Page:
In this post, Bridgette Sulicich and Dahlia Mikha from Spineless Wonders ask our latest author, Michalia Arathimos about her award-winning short story collection, Apologia, about the challenges of tackling tough topics, about writing from different points of view and about the influence of her Greek heritage on her writing. In this fascinating and wide-ranging interview Arathimos quotes Zadie Smith, Christos Tsiolkas and reflects on some of the urgent issues facing contemporary writers.

 Firstly, thank you for these excellent questions! It’s a pleasure to see interviewers who are so completely engaged.

  1. Many of the stories in Apologia deal with loss and displacement, what about these themes speak to you?

I’m a third generation Greek who has lived away from my place of birth for half of my life. I grew up inside the stories told by my family about their migration. It wasn’t until I learned the Greek word xenitia that I understood the sense of almost-nostalgia that informed their stories. Xenitia is a word that means a longing for home, and it’s a tangible part of the Greek diaspora. But that nostalgia has a romantic aspect to it: it can mean a longing for another time, for an ideal, or for a home that never really existed. My work is informed by this feeling of xenitia, this feeling of hopeless love for a place that culturally constitutes the idea of ‘home’, even though I was not born there.

  1. There are also quite a few references to psychological turmoil, reasoning and exploration, especially in An Appropriate Response and The Paper Bag. What were the challenges in writing about these topics?

In An Appropriate Response and The Paper Bag, the protagonists are struggling with specific forms of psychological turmoil caused by the iterations of capitalism and sexism.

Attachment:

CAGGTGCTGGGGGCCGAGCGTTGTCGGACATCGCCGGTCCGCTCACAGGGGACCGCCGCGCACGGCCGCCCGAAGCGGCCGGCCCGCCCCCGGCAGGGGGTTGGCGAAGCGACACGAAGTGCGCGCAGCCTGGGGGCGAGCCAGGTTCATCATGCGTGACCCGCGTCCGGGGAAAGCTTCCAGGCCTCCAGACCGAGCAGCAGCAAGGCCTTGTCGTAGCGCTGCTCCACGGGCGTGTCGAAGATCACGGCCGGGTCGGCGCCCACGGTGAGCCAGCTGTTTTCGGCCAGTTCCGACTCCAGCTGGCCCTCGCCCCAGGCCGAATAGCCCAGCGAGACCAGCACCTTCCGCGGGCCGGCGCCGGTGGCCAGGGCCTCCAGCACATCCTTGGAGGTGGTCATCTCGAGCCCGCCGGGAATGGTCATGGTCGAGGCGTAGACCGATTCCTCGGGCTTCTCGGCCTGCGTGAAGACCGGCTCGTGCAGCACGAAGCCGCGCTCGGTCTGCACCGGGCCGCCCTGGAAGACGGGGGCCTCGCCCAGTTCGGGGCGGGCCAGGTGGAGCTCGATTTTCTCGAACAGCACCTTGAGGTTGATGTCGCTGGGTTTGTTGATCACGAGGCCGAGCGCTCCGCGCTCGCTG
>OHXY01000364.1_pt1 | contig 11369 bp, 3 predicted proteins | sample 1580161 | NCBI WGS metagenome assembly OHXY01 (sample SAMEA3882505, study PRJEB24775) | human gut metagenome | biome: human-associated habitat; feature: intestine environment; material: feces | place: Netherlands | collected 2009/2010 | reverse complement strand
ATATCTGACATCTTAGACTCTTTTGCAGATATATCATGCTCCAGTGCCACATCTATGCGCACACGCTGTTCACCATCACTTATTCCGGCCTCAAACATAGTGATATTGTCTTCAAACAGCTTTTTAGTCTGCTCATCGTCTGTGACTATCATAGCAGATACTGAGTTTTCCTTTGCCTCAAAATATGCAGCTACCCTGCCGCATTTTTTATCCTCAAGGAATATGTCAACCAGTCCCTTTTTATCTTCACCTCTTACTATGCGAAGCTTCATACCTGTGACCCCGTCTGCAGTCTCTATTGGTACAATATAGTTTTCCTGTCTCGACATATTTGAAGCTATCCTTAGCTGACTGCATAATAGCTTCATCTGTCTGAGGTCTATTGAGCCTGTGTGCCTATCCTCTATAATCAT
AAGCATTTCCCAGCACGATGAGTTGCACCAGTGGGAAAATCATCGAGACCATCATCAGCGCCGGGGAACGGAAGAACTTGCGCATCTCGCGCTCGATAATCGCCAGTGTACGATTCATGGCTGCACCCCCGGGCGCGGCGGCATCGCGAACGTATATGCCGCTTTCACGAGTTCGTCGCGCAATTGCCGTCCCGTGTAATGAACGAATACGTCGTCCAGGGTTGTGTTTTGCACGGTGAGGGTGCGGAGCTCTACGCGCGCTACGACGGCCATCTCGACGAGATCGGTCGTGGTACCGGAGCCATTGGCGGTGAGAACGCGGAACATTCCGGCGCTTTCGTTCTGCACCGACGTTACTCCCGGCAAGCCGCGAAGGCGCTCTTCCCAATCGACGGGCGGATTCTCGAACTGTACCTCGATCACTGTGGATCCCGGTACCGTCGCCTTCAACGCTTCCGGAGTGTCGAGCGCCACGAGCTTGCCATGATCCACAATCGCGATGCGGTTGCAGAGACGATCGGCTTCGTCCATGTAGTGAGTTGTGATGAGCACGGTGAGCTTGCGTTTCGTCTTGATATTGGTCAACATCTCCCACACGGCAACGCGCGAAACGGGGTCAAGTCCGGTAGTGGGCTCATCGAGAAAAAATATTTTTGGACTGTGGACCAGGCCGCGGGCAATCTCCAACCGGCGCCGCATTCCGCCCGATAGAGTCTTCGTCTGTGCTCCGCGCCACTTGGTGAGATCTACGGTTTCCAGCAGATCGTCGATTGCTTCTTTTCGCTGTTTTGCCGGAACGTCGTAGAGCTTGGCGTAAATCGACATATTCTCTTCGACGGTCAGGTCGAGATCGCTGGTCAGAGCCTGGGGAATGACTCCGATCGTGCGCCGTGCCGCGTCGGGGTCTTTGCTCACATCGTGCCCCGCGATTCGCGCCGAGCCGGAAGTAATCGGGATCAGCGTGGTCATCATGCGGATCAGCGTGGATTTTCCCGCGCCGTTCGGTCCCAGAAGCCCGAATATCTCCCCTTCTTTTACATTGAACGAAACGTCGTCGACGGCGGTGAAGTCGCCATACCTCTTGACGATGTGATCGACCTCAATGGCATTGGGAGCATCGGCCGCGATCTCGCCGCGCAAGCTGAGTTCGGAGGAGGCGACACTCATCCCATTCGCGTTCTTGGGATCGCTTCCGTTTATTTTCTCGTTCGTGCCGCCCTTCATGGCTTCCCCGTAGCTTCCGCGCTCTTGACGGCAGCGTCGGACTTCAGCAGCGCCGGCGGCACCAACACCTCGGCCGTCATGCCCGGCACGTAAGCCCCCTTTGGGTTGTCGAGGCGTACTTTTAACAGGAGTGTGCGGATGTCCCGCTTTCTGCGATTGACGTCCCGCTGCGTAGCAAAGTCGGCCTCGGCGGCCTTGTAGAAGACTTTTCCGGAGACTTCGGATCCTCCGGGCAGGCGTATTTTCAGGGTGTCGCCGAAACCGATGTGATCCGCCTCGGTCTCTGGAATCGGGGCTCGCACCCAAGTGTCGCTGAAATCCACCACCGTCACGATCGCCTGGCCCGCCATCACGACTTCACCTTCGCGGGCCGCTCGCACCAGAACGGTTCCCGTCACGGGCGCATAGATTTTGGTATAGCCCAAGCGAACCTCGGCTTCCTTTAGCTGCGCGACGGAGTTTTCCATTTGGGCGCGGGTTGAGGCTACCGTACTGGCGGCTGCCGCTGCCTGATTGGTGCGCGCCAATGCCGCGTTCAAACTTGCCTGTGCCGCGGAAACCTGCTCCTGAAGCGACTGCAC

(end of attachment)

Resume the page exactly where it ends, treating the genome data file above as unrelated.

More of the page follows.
Nicky Rose wears a fake leopard skin coat in the Byron Bay sun. When she strips off, parading in front of a group of rich men, her nakedness is a radical act. Her ability to celebrate her body is her salvation, but it looks like a mad response.

In The Paper Bag the main character is under pressure as a result of Western models of motherhood that require female-identifying people to perform most of the early childcare and housework, outside of traditional structures, while the male-identifying person works. Her turmoil is a reaction to the realities of capitalism, sexism, climate change anxiety, and violence towards women.

The challenge in writing about these characters was that I wanted the reader to understand how their ‘crazy’ actions are purely logical, in the end, not symptoms but triumphant responses to a flawed system.

  1. You write from a vast array of perspectives; males and females of many different time periods, cultures and places. What is involved in your research for a character and their story, and how do you get into their headspace?

Writing is about consistency and discipline, not divine inspiration. But that doesn’t mean that ideas and characters are not magically visited upon you. They are.

Often for me the thread of a story develops over time, with the origin point being a phrase that catches my interest. When I wrote ‘The Highwaywoman’, the origin point was a poem published in a book, A Treasury of Childrens’ Verse, which was given to school children in the nineteenth century. The poem really does depict murder, suicide, and potential rape, and it was given to children at school. When I read it I imagined a mother at that time, her concerns, her preoccupations, how in her world this poem was the right kind of education. When I came to writing the story I needed to research the details: what currency was in use in the Melbourne of that period, and when did the gold rush begin to fail?

Most of my characters though usually come from experiences that I have either had or been close to myself. In The Guardian, Christos Tsiolkas wrote that he:

‘… needed to give voice to the reality of the contemporary Australian suburb, one of high-street shops in which one can hear dozens of languages, populated by generations who have never felt an allegiance to a colonial British and Celtic history.’

My characters are from a variety of backgrounds, sexualities, and cultures, because that is the world I inhabit.

  1. How much has your Greek heritage influenced you as a writer?

As a white person, I have always ‘passed’ as part of a majority group in both Australia and Aotearoa. But as part of a migrant family I’ve had a sense of living a double life. Greeks are model assimilators, but we have another language, another religion, unbreakable links to ‘the homeland’. Such inborn displacements have made me question things like identity, belonging, and loss.